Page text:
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MIT Says Lack of Fuel Could Limit Nuclear Power Expansion
While U.S. utilities are gearing up for an expected renaissance for nuclear power, a professor at the Massachusetts Institute of Technology (MIT) is warning that fuel supply constraints could send these nuclear power plants into the dark ages. The lack of global investment in uranium mines and the facilities to convert uranium into commercial fuel has left a gap between the potential increase in demand for nuclear energy and the ability to supply fuel for it, according to Thomas Neff, a research affiliate at MIT's Center for International Studies. According to MIT, the mismatch in supply and projected demand is also boosting the price of the fuel: only a few years ago uranium inventories were being sold at $10 per pound, while the current price is $85 per pound.
The U.S. supply of nuclear fuel is mostly imported, coming from Russia, Australia, Canada, Namibia, and, most recently, Kazakhstan. The United States relies on Russia for half its fuel under a deal that is converting about 20,000 Russian nuclear weapons into fuel for U.S. nuclear power plants. That deal will end in 2013, leaving a substantial supply gap for the United States, according to MIT. Meanwhile, China, India, and Russia have plans for massive deployments of nuclear power and are trying to lock up supplies from countries on which the United States has traditionally relied. Neff is calling for massive new investments in uranium mining and processing facilities. See the MIT press release.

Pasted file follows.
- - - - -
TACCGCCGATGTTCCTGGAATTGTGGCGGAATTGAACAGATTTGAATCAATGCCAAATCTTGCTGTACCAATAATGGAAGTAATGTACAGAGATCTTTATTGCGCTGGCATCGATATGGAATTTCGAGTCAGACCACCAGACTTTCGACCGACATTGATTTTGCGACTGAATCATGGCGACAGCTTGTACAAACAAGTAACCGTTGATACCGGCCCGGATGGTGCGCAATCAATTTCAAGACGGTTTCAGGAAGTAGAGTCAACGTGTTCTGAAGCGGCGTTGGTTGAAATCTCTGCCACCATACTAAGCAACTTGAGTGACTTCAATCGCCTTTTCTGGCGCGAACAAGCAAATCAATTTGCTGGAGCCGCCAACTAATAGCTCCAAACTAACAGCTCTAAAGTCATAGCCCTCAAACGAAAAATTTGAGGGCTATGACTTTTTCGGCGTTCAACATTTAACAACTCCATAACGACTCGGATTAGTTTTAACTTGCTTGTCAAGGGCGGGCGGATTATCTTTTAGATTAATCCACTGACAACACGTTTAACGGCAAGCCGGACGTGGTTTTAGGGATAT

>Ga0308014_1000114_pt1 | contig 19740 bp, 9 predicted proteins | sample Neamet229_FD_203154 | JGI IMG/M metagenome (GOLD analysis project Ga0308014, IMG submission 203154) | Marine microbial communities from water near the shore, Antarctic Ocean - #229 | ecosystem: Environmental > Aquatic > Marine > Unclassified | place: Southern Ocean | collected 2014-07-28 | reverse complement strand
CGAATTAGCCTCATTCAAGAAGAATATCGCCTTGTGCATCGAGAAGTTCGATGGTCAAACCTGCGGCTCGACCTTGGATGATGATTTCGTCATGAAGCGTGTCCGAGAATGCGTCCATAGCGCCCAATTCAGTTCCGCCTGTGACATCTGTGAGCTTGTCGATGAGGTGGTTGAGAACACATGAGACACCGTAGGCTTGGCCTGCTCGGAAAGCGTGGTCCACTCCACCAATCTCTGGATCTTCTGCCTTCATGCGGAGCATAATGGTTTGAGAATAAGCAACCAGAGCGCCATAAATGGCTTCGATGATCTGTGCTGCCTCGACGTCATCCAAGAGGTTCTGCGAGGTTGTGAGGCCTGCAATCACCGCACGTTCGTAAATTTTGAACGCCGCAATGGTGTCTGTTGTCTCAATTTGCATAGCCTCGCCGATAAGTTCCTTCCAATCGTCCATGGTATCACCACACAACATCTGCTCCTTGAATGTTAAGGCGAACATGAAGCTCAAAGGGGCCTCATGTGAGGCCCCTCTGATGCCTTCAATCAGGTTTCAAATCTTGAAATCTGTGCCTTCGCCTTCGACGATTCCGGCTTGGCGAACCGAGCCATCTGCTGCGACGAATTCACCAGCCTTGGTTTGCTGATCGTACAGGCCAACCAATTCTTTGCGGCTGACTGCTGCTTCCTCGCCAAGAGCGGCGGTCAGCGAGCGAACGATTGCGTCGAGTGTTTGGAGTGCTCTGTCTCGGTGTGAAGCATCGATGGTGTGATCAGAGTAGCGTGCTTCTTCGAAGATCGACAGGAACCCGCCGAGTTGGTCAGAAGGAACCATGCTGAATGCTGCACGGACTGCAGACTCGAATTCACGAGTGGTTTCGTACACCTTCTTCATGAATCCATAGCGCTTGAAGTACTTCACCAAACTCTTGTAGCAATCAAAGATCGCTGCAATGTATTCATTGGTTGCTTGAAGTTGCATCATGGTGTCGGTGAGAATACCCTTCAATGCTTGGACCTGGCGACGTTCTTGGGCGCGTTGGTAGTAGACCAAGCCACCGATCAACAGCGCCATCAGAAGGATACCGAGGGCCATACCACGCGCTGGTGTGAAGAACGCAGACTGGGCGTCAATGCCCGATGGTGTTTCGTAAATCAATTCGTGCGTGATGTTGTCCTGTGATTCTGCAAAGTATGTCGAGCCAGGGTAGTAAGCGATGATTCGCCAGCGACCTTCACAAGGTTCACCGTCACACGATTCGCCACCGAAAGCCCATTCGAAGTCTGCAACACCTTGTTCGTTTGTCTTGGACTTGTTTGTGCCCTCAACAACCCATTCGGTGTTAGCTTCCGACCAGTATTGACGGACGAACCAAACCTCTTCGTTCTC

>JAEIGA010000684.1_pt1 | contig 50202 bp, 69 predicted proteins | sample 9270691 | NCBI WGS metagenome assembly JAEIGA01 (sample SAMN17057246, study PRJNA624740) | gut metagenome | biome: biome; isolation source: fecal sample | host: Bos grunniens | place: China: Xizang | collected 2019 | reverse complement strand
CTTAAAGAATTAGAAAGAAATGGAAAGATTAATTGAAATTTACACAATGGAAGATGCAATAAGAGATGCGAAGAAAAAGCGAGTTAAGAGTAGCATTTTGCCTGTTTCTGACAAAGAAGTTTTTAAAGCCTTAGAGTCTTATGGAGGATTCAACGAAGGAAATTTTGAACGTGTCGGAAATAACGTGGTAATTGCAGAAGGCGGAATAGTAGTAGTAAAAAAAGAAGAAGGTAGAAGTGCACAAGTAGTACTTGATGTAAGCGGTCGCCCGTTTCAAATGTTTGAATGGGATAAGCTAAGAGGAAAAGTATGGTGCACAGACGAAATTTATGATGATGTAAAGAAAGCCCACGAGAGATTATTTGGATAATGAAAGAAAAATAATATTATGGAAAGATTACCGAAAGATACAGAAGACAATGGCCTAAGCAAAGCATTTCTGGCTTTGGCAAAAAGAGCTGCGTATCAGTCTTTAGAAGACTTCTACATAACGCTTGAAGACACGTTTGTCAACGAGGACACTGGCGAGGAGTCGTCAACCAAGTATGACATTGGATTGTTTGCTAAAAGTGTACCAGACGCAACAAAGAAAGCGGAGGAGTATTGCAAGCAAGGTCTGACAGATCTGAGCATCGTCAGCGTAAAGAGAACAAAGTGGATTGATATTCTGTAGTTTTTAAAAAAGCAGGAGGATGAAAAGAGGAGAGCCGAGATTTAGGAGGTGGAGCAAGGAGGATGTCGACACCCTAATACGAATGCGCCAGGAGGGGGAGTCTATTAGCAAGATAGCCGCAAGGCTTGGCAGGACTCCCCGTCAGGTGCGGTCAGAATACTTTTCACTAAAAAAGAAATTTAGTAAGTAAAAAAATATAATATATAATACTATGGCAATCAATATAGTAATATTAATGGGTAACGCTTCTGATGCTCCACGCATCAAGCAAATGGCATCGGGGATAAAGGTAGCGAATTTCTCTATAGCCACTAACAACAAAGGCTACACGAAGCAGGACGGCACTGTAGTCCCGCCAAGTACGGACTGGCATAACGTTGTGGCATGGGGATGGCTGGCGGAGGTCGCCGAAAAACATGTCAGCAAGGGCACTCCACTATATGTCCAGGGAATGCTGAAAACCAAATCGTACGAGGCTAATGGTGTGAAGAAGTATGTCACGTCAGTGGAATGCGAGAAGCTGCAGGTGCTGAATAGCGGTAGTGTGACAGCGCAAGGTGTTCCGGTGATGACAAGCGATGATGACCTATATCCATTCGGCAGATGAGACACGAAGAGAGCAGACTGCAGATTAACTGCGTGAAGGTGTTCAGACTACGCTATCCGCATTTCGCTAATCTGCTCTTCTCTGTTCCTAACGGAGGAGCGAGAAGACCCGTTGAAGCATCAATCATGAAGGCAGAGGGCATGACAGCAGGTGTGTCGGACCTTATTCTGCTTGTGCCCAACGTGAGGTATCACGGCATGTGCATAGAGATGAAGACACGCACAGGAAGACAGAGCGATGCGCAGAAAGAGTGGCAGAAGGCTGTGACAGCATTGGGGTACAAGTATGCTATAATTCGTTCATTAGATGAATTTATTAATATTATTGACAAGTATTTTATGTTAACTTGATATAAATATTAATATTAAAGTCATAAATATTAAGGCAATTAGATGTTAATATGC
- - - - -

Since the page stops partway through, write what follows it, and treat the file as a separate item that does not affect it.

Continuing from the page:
DOE's approach to the supply problem is its Global Nuclear Energy Partnership (GNEP), which involves building recycling facilities for spent nuclear fuel. In January, DOE awarded $10 million to commercial and public consortia to examine 11 sites in eight states at which such facilities might be built. But utilities are already pressing ahead, as DOE recently commended the Nuclear Regulatory Commission (NRC) for awarding an Early Site Permit (ESP) to Exelon Generation Company for a proposed nuclear plant in central Illinois, and on March 27th commended the NRC for issuing another ESP to Entergy Corporation for a proposed nuclear plant in Mississippi. The ESPs are valid for 20 years and can be used in conjunction with a subsequent combined Construction and Operating License to build and operate a new nuclear plant. See the DOE press releases on the GNEP and the ESPs for Exelon and Entergy.